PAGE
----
At Pink Stork, we believe in supporting your mental, emotional, spiritual, and physical health. Yoga, especially prenatal, hatha, or restorative yoga, is a great way to support you and your baby holistically by offering exercise and stress relief during your pregnancy. Yoga involves deep breathing, which could relieve shortness of breath and help you better prepare to breathe through contractions during labor. It also supports the strength, flexibility, and endurance of the muscles used during labor. Other benefits of yoga include better sleep and lower back pain, and being better prepared physically and emotionally for the big day!
For Your First Trimester
Cat and Cow Pose
What it does: This pose helps with the strength and flexibility of your abs and lower back.
How to do it: Start on your hands and knees, with your hands beneath your shoulders and your legs hip-width apart. Make sure your back is flat and your neck long. For Cow, inhale and stretch gaze, chest, and butt up towards the sky, creating a U with your spine. Flow into Cat: Exhale and round your spine, dropping your gaze to the mat. Continue this sequence for several breaths.
For Your Second Trimester:
What it does: This pose helps strengthen the inner thighs and other core stabilizers.
How to do it: Stand with your feet wider than shoulder-width apart. Turn your toes and knees out at a 45 degree angle. Stand straight; imagine your chest lifting and your tailbone tucking in. Raise your arms like a goal post. Bend your knees, keeping them at the 45 degree angle. Return to standing. Repeat. (If you need to, feel free to use a chair in front of you, rather than raising your arms, to help maintain your balance.)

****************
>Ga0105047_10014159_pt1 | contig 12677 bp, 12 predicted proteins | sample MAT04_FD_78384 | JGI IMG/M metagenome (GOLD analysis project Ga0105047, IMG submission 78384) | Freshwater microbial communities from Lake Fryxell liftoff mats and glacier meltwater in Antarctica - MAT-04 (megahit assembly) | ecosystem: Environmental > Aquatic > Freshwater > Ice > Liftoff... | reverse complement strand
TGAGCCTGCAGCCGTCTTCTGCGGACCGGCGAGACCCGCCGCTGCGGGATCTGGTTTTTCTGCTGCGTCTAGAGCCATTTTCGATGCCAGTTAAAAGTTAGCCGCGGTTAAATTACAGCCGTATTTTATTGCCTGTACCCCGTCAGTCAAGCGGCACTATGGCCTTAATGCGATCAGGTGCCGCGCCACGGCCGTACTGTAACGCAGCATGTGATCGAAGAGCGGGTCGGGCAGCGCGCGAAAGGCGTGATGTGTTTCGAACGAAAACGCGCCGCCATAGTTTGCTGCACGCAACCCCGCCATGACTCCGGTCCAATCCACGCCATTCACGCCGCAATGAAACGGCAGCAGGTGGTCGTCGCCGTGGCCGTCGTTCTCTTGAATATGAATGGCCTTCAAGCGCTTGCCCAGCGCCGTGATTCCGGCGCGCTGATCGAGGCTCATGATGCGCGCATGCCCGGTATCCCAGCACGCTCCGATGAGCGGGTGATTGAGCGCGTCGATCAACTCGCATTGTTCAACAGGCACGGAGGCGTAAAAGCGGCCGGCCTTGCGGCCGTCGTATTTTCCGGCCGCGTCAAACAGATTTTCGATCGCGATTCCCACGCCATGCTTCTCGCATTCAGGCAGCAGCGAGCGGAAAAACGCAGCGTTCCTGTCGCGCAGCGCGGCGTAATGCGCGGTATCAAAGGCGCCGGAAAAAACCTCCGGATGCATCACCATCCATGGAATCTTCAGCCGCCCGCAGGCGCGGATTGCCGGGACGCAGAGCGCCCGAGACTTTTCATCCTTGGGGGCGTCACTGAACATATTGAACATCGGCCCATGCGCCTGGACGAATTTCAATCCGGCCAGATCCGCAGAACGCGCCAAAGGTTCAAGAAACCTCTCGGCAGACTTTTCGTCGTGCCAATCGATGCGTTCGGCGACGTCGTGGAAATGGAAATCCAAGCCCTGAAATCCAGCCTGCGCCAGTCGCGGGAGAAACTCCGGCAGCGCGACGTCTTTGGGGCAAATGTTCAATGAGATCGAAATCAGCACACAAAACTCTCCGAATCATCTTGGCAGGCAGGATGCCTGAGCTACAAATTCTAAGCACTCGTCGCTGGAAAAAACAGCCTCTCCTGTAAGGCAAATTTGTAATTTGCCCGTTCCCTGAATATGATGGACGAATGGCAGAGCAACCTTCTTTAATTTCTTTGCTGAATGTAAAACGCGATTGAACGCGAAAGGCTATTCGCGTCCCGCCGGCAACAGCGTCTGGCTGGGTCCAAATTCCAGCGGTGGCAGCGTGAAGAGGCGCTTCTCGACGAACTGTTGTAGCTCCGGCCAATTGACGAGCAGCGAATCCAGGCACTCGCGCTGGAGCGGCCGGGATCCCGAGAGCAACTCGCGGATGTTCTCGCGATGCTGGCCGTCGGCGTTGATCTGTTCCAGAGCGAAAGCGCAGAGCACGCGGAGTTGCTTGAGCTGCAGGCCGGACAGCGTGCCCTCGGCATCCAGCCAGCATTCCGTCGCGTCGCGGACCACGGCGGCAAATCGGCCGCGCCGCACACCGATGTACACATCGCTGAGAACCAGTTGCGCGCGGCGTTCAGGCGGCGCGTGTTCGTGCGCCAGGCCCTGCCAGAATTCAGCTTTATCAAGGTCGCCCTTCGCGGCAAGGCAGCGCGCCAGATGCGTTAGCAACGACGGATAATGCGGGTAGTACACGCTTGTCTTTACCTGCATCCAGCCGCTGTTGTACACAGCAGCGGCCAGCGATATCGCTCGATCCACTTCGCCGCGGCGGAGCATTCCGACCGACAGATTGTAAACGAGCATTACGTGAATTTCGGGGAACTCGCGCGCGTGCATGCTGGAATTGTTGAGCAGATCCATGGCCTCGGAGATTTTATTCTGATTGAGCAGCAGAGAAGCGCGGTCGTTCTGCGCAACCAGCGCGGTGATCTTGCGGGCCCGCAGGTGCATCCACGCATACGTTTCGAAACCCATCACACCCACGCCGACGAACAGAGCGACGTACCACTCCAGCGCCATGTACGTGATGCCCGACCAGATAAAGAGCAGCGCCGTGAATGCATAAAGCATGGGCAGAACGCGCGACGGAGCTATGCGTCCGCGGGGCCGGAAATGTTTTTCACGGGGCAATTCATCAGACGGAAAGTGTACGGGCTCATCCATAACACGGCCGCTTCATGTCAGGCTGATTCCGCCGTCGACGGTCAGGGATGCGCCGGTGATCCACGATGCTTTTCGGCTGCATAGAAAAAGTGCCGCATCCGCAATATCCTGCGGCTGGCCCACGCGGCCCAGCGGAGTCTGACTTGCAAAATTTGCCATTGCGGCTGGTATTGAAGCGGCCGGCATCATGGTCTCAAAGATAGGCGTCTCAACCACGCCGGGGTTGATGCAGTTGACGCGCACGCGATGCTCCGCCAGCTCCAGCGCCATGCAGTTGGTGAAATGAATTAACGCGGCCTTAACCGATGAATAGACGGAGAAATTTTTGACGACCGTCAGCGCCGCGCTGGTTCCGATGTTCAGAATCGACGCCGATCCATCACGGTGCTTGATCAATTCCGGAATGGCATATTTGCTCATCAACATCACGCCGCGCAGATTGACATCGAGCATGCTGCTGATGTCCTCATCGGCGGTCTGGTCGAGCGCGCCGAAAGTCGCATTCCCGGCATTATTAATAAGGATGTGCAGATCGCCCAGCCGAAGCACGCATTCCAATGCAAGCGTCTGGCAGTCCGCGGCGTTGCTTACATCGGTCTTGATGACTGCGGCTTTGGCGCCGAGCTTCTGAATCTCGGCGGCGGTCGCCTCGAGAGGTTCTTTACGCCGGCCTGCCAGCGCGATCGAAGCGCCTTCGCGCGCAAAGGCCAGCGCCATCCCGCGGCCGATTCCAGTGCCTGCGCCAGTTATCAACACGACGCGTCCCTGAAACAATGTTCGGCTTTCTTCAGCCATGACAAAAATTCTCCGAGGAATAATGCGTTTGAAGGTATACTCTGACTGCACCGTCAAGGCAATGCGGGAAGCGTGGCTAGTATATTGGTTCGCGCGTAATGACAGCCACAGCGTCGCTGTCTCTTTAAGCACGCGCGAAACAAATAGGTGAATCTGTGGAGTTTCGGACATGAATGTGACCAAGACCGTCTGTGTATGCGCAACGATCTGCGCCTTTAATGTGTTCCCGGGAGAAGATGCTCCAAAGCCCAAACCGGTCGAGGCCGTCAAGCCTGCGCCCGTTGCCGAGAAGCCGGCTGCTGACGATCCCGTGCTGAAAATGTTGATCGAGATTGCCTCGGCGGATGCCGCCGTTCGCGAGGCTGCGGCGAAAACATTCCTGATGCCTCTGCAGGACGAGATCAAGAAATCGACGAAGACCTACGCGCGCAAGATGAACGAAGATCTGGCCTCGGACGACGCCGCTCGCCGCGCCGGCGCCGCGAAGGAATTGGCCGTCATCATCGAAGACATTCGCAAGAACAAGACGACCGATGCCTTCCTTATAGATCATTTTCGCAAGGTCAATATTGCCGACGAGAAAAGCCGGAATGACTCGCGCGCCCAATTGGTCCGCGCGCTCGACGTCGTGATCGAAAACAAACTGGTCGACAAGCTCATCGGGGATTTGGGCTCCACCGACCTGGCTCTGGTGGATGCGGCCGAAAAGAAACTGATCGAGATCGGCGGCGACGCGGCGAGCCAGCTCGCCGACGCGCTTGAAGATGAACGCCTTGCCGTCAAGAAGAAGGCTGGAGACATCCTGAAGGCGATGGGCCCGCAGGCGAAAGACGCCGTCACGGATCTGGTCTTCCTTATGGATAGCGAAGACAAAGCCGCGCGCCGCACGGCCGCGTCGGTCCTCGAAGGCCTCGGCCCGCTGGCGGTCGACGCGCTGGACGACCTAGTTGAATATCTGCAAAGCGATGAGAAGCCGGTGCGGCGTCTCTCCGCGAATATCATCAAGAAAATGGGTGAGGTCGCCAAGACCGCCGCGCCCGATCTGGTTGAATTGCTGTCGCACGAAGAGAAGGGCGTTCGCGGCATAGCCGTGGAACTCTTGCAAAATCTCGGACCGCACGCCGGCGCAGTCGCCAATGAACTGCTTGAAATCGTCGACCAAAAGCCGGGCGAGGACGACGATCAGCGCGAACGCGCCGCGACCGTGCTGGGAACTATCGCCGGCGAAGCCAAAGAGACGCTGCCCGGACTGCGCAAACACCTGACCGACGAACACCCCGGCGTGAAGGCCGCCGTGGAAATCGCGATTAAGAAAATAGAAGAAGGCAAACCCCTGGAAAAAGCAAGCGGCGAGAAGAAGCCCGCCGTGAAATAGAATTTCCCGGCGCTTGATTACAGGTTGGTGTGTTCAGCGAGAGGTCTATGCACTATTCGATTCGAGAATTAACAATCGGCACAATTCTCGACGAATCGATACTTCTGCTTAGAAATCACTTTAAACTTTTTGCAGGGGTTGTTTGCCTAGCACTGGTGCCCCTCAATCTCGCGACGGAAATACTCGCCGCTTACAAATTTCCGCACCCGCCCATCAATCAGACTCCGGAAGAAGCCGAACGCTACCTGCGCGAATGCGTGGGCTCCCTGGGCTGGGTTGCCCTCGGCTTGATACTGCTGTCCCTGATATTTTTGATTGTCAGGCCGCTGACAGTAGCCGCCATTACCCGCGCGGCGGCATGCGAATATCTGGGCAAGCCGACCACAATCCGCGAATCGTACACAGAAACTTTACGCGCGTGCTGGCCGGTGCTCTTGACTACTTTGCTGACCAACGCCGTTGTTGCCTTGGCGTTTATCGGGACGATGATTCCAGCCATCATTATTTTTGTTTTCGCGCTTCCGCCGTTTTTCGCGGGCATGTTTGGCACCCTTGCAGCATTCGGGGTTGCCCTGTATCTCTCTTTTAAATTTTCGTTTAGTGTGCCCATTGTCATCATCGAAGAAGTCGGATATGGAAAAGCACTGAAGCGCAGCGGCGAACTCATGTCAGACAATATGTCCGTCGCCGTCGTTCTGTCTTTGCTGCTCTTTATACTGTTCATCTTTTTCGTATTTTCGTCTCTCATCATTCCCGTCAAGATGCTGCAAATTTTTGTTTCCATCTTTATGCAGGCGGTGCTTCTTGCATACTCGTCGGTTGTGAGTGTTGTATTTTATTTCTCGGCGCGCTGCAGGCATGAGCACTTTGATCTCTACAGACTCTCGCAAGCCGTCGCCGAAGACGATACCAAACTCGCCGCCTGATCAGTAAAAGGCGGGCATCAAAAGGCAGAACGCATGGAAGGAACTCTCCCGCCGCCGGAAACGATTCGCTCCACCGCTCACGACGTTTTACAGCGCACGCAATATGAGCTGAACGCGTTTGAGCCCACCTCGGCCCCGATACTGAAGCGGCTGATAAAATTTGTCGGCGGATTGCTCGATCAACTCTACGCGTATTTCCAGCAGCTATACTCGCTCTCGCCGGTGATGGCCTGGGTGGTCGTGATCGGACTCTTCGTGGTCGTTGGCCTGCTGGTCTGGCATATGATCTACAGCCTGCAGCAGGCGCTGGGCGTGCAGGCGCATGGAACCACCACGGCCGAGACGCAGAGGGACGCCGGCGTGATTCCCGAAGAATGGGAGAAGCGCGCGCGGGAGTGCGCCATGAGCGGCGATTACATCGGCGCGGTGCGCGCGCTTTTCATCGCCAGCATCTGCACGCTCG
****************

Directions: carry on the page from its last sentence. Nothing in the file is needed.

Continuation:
For Your Third Trimester:
What it does: This pose offers a nice, easy stretch for your back and hips.
How to do it: Like Cat/Cow Pose, start on your hands and knees with your hands beneath your shoulders and your legs hip-width apart. Breathe in and circle your hips in one direction. Breathe out when you get halfway through your rotation. Continue circling and breathing. Switch sides when ready.
For Your Fourth Trimester:
What it does: This pose strengthens your back.
How to do it: Lie on your back with your knees bent and your feet flat on the floor close to your glutes. Lay your hands at your sides and keep your neck long. Breathe out as you raise your hips, pressing into your hands and lifting your chin first to your chest then to the sky. Keep your knees straight. Hold or lower. Repeat 10 times.
Don’t do hot yoga or Bikram yoga, which can raise your core temperature.
If you’re in your first trimester, avoid intense classes that can elevate your heart rate too much.
Avoid deep backbends, twists, and inversions.
Toward the second trimester, avoid laying on your back in savasana, which can compress the vena cava vein.
As with any diet or exercise program, be sure to check with your doctor to help decide how yoga could fit into your pregnancy plans.
Sources: CorePower Yoga, motherhoodcommunity.com, Human Kinetics